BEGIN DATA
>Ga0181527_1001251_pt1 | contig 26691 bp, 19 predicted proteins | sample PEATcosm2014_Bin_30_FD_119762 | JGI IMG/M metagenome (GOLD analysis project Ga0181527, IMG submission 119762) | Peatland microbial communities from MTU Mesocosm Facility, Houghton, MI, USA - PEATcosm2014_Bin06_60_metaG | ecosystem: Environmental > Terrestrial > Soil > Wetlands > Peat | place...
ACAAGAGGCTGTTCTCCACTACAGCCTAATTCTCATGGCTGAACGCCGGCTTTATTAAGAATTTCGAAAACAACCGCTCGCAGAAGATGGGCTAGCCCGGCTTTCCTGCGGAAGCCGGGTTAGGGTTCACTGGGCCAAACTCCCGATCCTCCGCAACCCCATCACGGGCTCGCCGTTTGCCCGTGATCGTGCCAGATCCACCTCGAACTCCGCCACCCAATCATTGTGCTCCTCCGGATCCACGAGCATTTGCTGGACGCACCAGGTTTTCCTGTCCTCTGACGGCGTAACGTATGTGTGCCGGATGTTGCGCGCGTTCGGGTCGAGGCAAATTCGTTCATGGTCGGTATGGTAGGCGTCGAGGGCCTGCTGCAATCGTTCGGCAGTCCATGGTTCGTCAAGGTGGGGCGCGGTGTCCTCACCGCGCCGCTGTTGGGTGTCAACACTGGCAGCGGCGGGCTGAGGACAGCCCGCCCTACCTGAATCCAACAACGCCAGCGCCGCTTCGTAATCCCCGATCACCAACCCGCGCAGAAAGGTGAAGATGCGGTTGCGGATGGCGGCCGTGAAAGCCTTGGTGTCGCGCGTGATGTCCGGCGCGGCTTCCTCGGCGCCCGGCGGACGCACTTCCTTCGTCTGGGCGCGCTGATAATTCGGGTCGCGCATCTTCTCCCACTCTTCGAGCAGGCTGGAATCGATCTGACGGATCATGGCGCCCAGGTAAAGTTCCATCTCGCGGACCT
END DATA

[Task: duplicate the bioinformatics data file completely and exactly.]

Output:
>Ga0181527_1001251_pt1 | contig 26691 bp, 19 predicted proteins | sample PEATcosm2014_Bin_30_FD_119762 | JGI IMG/M metagenome (GOLD analysis project Ga0181527, IMG submission 119762) | Peatland microbial communities from MTU Mesocosm Facility, Houghton, MI, USA - PEATcosm2014_Bin06_60_metaG | ecosystem: Environmental > Terrestrial > Soil > Wetlands > Peat | place...
ACAAGAGGCTGTTCTCCACTACAGCCTAATTCTCATGGCTGAACGCCGGCTTTATTAAGAATTTCGAAAACAACCGCTCGCAGAAGATGGGCTAGCCCGGCTTTCCTGCGGAAGCCGGGTTAGGGTTCACTGGGCCAAACTCCCGATCCTCCGCAACCCCATCACGGGCTCGCCGTTTGCCCGTGATCGTGCCAGATCCACCTCGAACTCCGCCACCCAATCATTGTGCTCCTCCGGATCCACGAGCATTTGCTGGACGCACCAGGTTTTCCTGTCCTCTGACGGCGTAACGTATGTGTGCCGGATGTTGCGCGCGTTCGGGTCGAGGCAAATTCGTTCATGGTCGGTATGGTAGGCGTCGAGGGCCTGCTGCAATCGTTCGGCAGTCCATGGTTCGTCAAGGTGGGGCGCGGTGTCCTCACCGCGCCGCTGTTGGGTGTCAACACTGGCAGCGGCGGGCTGAGGACAGCCCGCCCTACCTGAATCCAACAACGCCAGCGCCGCTTCGTAATCCCCGATCACCAACCCGCGCAGAAAGGTGAAGATGCGGTTGCGGATGGCGGCCGTGAAAGCCTTGGTGTCGCGCGTGATGTCCGGCGCGGCTTCCTCGGCGCCCGGCGGACGCACTTCCTTCGTCTGGGCGCGCTGATAATTCGGGTCGCGCATCTTCTCCCACTCTTCGAGCAGGCTGGAATCGATCTGACGGATCATGGCGCCCAGGTAAAGTTCCATCTCGCGGACCT